“I had spent couple of all nighters watching Game of Thrones on my laptop and in the following mornings I realized I was explaining to clients that people are just browsing web, not really concentrating on the content.”
 

Jani Modig is a UX designer.  See more of his work here.

Jani Modig Portfolio (Skype)

Jani Modig Portfolio (Skype)

Shillington Design Blog - MaricorMaricar

5 Ideas I liked (since January): Pie + Creative brainstorming, Google work philosophy, Watercolor Typography, Facebook Userflow

1. One of my favorite ideas in the past year.

Pie + User Feedback or Community Involvement + Design = PieLab

2.  This PaidContent article on the insensitive coincidences of online ads and tragic news stories (e.g. shooting massacre articles and bloody novelty shirt ads).

Screencap by Evan Brown

3.  “Why Google Does Things The Way It Does“, by The Guardian.

Thought-provoking.  Because you keep hearing about how Google is revolutionary, but they’re never as suave at branding themselves as Apple, plus they have weird ideas like Google glass, and annoying decisions like killing Google Reader:

“In its behaviour and vocabulary, Google oozes scientific method. A couple of times recently I’ve heard Google executives say in public, ‘if you can’t measure it, you can’t improve it’. …engineers are trained not to act on intuition. You are allowed to have intuition, of course, but you use it to make hypotheses, which you then test. You act on the results of those tests…

When an experiment is completed, you either choose to follow up on it, or you terminate it and move on to something else. A scientist doesn’t get emotional about this; it’s the way the system works, and everyone knows that it’s all for the best.”

4.  I don’t know which I enjoyed more – the Maricor/Maricar watercolor typography exercises…

Or the Shillington Design Blog “I Love These Guys” category page, where they were featured?

Shillington Design Blog - MaricorMaricar

Shillington Design Blog – MaricorMaricar

5.  Facebook sharing its “Report Abuse” interaction flow.

5 apps I plan on getting someday: Cool stuff from CreativeApplications.net

all via Creative Applications Network

Won’t talk too much.  Will let the amazing-ness speak for themselves.

1. Spirits. by Spaces of Play

2.  We Sliders by We Choose Fun

Rainbow gradients and slide-y movements.  You had me at “absolutely lovely“.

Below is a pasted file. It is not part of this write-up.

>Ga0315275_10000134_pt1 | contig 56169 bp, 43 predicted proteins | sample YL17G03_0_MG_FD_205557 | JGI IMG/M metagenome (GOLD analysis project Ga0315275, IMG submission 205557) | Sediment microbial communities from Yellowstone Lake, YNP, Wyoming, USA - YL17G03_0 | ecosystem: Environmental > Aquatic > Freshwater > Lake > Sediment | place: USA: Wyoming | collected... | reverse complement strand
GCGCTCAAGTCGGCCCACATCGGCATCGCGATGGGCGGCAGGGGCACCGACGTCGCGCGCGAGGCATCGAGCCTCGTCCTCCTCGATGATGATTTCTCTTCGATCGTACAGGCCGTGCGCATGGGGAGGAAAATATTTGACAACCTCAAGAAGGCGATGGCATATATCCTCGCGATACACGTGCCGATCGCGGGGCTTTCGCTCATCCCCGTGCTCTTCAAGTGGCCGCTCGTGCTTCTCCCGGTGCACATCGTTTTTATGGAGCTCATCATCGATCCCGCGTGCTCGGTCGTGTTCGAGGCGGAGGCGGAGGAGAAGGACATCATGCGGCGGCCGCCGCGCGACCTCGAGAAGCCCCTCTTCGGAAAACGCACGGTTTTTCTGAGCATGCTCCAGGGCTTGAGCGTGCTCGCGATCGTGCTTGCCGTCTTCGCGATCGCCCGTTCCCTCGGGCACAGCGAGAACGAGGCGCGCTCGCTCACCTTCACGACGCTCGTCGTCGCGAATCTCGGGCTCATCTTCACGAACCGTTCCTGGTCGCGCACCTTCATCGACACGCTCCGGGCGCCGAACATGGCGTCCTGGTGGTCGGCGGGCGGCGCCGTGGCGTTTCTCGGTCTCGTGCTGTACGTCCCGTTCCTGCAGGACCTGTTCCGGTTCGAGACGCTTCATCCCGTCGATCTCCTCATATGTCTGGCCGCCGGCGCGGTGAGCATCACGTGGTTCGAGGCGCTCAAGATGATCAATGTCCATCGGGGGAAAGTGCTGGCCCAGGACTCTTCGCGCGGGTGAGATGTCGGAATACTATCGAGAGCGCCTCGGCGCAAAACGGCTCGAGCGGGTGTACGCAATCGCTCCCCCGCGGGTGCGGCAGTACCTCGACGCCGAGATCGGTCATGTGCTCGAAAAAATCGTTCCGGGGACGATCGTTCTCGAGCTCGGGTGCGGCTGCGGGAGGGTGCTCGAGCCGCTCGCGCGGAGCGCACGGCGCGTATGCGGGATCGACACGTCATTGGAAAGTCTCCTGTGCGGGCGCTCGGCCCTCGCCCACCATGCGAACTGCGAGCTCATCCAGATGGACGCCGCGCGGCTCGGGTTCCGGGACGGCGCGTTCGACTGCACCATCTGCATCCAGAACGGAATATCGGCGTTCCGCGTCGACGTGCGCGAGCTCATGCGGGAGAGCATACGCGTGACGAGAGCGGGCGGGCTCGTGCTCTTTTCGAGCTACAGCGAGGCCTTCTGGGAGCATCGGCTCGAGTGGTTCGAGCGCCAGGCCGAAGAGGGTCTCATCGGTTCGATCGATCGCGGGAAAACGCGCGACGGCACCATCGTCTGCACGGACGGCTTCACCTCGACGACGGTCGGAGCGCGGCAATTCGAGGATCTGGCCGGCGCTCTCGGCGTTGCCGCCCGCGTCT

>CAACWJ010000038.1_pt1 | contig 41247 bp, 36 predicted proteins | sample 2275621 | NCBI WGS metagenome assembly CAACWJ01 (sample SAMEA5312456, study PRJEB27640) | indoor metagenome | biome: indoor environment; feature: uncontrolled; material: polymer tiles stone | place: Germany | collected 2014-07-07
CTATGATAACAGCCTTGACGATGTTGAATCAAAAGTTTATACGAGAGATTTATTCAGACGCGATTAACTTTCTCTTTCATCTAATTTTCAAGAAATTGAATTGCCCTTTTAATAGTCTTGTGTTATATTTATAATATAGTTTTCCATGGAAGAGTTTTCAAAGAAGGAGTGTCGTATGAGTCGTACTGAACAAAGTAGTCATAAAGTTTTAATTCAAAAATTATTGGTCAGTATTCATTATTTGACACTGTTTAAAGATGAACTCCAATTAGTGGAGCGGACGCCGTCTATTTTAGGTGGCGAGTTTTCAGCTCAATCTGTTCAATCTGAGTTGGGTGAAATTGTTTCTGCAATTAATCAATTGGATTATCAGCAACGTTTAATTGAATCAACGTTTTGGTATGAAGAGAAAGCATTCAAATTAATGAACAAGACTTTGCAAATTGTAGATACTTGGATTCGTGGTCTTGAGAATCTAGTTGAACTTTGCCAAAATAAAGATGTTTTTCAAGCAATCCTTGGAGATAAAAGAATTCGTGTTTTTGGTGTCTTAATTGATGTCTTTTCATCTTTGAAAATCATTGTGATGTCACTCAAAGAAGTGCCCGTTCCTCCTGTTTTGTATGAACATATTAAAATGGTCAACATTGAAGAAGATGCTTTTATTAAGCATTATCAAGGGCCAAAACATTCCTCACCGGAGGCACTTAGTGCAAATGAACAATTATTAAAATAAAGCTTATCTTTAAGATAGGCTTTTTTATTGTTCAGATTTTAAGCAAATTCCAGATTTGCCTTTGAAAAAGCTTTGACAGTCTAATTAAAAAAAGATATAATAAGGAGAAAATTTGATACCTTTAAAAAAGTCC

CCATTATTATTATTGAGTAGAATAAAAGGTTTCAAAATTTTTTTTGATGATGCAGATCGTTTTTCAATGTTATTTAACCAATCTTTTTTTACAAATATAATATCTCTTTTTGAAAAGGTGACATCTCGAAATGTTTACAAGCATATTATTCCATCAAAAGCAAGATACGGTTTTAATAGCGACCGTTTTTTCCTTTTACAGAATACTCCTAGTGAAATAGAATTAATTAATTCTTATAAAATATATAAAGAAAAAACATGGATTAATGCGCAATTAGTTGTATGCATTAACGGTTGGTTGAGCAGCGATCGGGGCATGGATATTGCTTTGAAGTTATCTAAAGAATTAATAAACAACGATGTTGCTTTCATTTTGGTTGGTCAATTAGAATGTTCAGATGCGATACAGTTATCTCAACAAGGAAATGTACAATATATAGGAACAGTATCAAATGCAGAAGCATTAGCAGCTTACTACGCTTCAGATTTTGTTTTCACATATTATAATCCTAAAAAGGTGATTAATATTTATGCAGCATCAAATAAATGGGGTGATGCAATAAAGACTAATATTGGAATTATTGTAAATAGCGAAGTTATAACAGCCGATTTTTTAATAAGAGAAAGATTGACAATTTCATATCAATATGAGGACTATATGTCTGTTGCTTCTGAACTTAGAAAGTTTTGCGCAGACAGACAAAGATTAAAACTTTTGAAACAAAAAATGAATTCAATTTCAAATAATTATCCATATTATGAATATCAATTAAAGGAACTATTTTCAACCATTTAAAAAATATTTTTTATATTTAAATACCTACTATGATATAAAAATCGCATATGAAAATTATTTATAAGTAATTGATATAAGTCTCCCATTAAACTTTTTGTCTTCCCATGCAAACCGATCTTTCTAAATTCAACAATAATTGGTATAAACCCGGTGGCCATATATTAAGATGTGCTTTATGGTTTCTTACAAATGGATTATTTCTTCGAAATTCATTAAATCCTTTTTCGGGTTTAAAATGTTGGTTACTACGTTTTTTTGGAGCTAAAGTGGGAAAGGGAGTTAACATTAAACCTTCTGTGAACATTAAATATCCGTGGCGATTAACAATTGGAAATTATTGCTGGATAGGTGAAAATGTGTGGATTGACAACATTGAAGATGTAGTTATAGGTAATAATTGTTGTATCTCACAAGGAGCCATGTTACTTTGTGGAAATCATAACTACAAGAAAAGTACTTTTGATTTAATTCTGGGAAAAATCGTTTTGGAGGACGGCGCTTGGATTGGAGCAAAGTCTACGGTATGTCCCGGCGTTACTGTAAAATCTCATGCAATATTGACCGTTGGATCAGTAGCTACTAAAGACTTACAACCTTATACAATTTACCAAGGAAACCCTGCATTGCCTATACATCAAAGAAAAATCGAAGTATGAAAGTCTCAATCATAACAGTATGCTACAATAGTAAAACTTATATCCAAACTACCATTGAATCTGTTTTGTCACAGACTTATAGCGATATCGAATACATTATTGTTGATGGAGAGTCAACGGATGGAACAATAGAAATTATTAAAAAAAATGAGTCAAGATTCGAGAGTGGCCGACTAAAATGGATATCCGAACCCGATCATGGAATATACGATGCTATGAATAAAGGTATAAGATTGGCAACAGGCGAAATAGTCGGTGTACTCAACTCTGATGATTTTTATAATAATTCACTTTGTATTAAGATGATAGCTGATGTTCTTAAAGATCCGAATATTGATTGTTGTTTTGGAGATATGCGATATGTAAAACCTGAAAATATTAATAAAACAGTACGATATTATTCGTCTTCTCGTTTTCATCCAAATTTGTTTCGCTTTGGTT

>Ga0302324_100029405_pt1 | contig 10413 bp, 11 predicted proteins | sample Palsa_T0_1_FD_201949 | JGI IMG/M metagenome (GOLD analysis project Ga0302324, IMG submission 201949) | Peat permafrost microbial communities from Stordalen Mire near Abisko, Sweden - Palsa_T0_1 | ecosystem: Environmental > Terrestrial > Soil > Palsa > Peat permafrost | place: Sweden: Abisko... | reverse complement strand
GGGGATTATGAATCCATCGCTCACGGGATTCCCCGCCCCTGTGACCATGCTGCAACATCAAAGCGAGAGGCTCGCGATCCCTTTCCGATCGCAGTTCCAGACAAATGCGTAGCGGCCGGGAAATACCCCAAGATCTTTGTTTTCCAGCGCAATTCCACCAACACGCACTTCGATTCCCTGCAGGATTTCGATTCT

3.  Coloroll by soulbit7

Smart-looking color-matching game.

4.  Chromixa by Simon Watson

More color-matching fun.  But this time using the color properties of light!

5.  U-Fields (or Unknown Fields) for the Architecture in Your Hand initiative.

A “mobile book”, created for consuming and reacting to the creator/s’ stream of ideas.

Wes Anderson | The 100 Most Creative People in Business in 2012 | Fast Company

Fast Company 100 Most Creative People 2012: I’m impressed.

I know I am such a fan girl, even of the hard-copy-physical-media magazine.

But, I think this is how a text-rich magazine is translated smartly to web.

It retains the strengths of a text content-rich magazine, plus the way they structured the information, and how to navigate through it, is just practical.

It prepares for and takes advantage of the strengths of web.

On paper or print, a large part of the ease is just being able to randomly flip-through.

I just realized now that I can go through and enjoy an entire magazine without even reading the table of contents.

Not the same for a web experience – people won’t click on things that they don’t feel will have something interesting “behind” it.

Now, that makes it hard because that means every single piece of content you have has to have an enticing way of being found.

Be it through a text link, an engaging image or a meaningful description.

But, what the web has, that print doesn’t, is adaptability (according to your personal taste).  It can allow you to explore a single set of information using multiple systems of navigation – going through something the way you’d find interesting.

And, that’s what Fast Company did for their 100 Most Creative People in Business 2012 issue.

The design team for the feature, who I’d like to name and laud if I could (I’ll try to find them), decided to have two ways of wading through the content.

You can either go through:

1) a countdown-type, names-in-order of “creativity” list (similar to the magazine),

2) or through a skill-centered path, where you go through the articles according to what advice or skill sets you want to work on.

The skill-groups are cute, too:

Be Weirder

Do Good, Well

Be More Productive

Think

Rethink

Sell

Lead

See, relevant and concise.

The entries themselves also follow the little guidelines I see on the usability sites, and they help.

Bulleted lists, highlighted text, one-paragraph nuggets of content; relevant hyperlinks.

If they had used the exact same format from the magazine, it would have been so much harder and less interesting to go through.